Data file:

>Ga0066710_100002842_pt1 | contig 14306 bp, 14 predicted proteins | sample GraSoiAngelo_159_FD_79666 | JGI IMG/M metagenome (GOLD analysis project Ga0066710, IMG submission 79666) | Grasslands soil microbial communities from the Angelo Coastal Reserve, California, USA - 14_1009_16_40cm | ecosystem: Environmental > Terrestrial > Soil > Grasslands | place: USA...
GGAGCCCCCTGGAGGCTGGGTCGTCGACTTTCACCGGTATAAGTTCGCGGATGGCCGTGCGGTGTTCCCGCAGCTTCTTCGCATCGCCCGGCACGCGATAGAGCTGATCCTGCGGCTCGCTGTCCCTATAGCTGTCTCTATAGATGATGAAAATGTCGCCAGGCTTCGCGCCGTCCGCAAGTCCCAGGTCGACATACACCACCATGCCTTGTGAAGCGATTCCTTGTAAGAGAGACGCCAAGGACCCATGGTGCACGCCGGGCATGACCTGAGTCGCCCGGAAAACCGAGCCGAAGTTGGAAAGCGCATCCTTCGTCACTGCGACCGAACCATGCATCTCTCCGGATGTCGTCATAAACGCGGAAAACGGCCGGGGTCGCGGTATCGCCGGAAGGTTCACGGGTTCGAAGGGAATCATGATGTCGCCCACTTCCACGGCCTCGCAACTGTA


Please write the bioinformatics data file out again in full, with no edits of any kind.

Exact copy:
>Ga0066710_100002842_pt1 | contig 14306 bp, 14 predicted proteins | sample GraSoiAngelo_159_FD_79666 | JGI IMG/M metagenome (GOLD analysis project Ga0066710, IMG submission 79666) | Grasslands soil microbial communities from the Angelo Coastal Reserve, California, USA - 14_1009_16_40cm | ecosystem: Environmental > Terrestrial > Soil > Grasslands | place: USA...
GGAGCCCCCTGGAGGCTGGGTCGTCGACTTTCACCGGTATAAGTTCGCGGATGGCCGTGCGGTGTTCCCGCAGCTTCTTCGCATCGCCCGGCACGCGATAGAGCTGATCCTGCGGCTCGCTGTCCCTATAGCTGTCTCTATAGATGATGAAAATGTCGCCAGGCTTCGCGCCGTCCGCAAGTCCCAGGTCGACATACACCACCATGCCTTGTGAAGCGATTCCTTGTAAGAGAGACGCCAAGGACCCATGGTGCACGCCGGGCATGACCTGAGTCGCCCGGAAAACCGAGCCGAAGTTGGAAAGCGCATCCTTCGTCACTGCGACCGAACCATGCATCTCTCCGGATGTCGTCATAAACGCGGAAAACGGCCGGGGTCGCGGTATCGCCGGAAGGTTCACGGGTTCGAAGGGAATCATGATGTCGCCCACTTCCACGGCCTCGCAACTGTA